Bstrings is an open source console-based tool for Windows Vista and later which makes it easy to search files for important strings: URLs, email, IP or MAC addresses, UNC paths, GUIDs, credit card numbers, US phone numbers, zip codes and more.
Basic operations are much like many similar tools. Point the program at a file – bstrings -f file.exe – and it’ll list any ASCII and Unicode strings for you.
If you’ve used this type of utility before, you’ll know that it generally returns a vast amount of garbage. It’s the same here, but bstrings has plenty of command line switches to help. You’re able to set a minimum and maximum string length. To look for ASCII/ Unicode strings only. To sort results alphabetically, or by length.
Better still, there’s support for searching by regular expressions, which gives you enormous control over the search.
If regular expressions are just too cryptic for you, no problem, bstrings has some presets which don’t need any regexperience. Try this (making sure you use a single dash before the f, a double dash before the lr).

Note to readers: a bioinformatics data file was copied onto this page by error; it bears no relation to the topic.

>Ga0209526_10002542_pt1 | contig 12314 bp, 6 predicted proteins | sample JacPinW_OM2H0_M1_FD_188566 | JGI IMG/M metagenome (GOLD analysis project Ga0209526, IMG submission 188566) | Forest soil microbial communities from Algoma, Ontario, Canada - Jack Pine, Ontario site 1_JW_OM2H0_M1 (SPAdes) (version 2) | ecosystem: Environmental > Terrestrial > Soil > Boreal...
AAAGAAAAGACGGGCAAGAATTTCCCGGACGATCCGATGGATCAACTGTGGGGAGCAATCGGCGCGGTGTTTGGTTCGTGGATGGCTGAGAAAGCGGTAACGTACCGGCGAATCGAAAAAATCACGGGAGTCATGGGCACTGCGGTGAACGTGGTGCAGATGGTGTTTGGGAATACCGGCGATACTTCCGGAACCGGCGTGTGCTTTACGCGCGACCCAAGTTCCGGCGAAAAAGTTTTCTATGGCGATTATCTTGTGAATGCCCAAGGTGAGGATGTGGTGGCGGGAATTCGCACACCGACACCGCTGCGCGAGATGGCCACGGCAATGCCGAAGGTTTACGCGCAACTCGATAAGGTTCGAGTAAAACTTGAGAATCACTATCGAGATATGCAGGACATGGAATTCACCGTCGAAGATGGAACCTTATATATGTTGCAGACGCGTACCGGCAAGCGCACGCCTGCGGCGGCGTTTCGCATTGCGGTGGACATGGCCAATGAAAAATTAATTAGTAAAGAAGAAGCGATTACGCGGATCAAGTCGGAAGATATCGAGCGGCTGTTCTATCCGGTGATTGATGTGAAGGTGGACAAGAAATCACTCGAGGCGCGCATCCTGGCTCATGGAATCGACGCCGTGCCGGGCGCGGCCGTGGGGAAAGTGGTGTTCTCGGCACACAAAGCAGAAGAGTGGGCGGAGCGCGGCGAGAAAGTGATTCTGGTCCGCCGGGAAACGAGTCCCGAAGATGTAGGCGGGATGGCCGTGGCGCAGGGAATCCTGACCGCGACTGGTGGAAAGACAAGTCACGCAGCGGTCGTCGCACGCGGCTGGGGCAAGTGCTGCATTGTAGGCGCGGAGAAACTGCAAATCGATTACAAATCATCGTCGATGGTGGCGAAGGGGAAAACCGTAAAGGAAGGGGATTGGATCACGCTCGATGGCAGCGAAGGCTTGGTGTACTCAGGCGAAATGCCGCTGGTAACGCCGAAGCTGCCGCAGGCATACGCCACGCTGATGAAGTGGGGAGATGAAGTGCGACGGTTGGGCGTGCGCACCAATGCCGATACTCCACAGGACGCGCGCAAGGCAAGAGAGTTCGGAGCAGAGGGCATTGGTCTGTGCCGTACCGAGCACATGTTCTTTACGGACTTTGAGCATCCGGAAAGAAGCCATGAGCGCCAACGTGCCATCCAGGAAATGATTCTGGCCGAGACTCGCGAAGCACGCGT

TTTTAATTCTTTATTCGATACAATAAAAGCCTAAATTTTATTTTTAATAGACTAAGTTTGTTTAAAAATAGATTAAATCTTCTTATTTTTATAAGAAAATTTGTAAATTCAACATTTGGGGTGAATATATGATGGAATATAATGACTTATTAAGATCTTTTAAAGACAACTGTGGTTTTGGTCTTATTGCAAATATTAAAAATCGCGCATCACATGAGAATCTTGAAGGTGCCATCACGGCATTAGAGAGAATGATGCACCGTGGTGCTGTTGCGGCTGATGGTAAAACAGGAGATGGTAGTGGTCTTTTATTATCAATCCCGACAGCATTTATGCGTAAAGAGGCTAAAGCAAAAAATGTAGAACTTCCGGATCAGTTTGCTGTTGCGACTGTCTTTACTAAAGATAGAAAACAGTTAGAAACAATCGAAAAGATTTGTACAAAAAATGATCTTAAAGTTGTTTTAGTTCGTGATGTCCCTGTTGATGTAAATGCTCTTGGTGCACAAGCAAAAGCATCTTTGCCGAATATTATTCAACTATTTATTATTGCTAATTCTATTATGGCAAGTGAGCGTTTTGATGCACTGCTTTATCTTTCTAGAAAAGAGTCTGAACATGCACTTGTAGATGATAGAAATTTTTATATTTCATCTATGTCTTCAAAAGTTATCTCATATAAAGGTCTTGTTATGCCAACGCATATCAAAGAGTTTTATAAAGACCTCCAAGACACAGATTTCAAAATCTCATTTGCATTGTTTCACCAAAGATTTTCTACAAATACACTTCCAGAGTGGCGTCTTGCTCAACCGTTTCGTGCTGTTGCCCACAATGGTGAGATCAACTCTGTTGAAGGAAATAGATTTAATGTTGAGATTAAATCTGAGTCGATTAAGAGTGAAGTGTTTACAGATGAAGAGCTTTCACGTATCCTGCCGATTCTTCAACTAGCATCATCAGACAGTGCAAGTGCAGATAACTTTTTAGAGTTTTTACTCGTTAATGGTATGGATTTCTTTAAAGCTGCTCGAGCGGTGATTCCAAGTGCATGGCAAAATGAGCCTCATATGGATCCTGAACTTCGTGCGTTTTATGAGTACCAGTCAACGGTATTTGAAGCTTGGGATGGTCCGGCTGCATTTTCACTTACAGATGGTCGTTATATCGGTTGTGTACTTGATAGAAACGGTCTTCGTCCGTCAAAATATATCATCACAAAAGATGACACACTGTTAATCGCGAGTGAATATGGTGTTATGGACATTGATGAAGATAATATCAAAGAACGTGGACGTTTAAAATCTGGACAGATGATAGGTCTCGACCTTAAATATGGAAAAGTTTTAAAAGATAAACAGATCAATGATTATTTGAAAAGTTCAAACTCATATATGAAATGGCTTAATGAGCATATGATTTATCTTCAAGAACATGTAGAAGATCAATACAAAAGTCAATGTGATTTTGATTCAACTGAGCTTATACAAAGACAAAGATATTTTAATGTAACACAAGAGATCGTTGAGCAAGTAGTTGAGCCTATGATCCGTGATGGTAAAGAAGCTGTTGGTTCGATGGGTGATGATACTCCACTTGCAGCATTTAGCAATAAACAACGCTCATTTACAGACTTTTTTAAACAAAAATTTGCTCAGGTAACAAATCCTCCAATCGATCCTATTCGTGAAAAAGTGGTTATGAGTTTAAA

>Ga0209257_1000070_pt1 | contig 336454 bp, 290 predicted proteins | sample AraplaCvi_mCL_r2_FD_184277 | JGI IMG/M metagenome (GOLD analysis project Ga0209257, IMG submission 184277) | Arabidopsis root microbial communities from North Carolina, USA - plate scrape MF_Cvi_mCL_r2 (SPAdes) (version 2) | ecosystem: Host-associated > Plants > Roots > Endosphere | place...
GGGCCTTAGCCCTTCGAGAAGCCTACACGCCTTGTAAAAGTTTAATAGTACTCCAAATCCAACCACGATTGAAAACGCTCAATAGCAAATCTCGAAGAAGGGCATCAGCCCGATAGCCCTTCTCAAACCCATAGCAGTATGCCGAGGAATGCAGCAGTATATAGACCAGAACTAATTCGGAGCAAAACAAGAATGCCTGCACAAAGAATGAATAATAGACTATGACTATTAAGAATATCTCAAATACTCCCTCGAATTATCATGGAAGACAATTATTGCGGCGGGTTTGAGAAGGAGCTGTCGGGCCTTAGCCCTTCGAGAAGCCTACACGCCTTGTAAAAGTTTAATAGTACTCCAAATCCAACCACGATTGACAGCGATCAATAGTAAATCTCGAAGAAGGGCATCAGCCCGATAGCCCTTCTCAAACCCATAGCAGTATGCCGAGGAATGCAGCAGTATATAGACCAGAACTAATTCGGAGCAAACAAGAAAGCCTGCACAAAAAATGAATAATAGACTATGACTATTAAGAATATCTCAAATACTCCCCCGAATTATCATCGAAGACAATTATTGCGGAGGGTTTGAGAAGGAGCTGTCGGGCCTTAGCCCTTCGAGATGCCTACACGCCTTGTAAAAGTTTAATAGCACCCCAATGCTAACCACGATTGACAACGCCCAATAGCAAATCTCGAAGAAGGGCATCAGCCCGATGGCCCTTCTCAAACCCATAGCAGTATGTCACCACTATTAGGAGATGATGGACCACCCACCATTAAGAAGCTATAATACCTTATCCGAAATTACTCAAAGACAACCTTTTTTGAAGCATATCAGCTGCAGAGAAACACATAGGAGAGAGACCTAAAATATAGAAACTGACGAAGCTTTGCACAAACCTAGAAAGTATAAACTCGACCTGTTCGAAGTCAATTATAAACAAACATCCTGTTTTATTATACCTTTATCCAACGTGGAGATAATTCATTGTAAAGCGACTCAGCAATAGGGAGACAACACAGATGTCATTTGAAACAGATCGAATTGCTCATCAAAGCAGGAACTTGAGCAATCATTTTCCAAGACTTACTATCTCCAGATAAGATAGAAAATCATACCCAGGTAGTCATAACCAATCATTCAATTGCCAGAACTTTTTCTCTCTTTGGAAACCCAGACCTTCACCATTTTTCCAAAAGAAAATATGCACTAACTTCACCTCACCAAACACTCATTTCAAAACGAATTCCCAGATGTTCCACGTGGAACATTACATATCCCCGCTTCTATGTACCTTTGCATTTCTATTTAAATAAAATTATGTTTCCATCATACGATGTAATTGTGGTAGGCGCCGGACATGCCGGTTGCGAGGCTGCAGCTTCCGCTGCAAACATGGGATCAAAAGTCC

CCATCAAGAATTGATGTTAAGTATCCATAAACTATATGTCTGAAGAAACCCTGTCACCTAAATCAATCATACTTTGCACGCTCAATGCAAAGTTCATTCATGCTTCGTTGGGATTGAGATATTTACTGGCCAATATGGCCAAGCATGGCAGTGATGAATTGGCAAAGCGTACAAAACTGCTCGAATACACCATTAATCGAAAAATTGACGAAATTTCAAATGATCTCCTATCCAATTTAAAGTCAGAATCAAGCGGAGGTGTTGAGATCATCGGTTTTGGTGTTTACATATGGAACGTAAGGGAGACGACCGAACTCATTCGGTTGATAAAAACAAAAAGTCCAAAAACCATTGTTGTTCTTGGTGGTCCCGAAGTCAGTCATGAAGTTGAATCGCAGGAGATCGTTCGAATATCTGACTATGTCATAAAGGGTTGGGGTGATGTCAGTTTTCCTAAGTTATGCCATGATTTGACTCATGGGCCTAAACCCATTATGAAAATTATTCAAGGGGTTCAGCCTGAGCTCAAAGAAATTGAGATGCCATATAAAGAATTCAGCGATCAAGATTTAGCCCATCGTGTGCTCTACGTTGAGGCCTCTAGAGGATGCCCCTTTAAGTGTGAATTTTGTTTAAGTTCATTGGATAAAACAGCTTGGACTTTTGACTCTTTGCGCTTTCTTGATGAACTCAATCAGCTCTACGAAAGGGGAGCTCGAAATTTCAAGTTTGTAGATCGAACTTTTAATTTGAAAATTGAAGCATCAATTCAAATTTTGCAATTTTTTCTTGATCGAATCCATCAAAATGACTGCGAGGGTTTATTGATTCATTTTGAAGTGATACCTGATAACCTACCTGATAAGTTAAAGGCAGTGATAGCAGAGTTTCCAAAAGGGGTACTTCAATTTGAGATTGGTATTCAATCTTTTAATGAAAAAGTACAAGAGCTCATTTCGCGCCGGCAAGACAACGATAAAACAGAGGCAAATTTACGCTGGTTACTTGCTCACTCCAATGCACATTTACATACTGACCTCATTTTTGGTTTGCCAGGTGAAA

bstrings -f file.exe –lr url3986
That particular command searches the file for any URLs matching RFC 3986, and there are similar canned searches to find email, IP or MAC addresses, UNC paths, GUIDs, credit card numbers, US phone numbers, zip codes and more.
We’re using executable files in the example commands here, but of course bstrings works with anything. You could use it to scan documents, network traffic dumps, internet software index or history files, whatever you like. There’s no guarantee of success – if the file is packed or compressed, say, bstrings won’t be able to see its data – but it’s still a smart investigative tool.
Bstrings is available now for Windows Vista and later.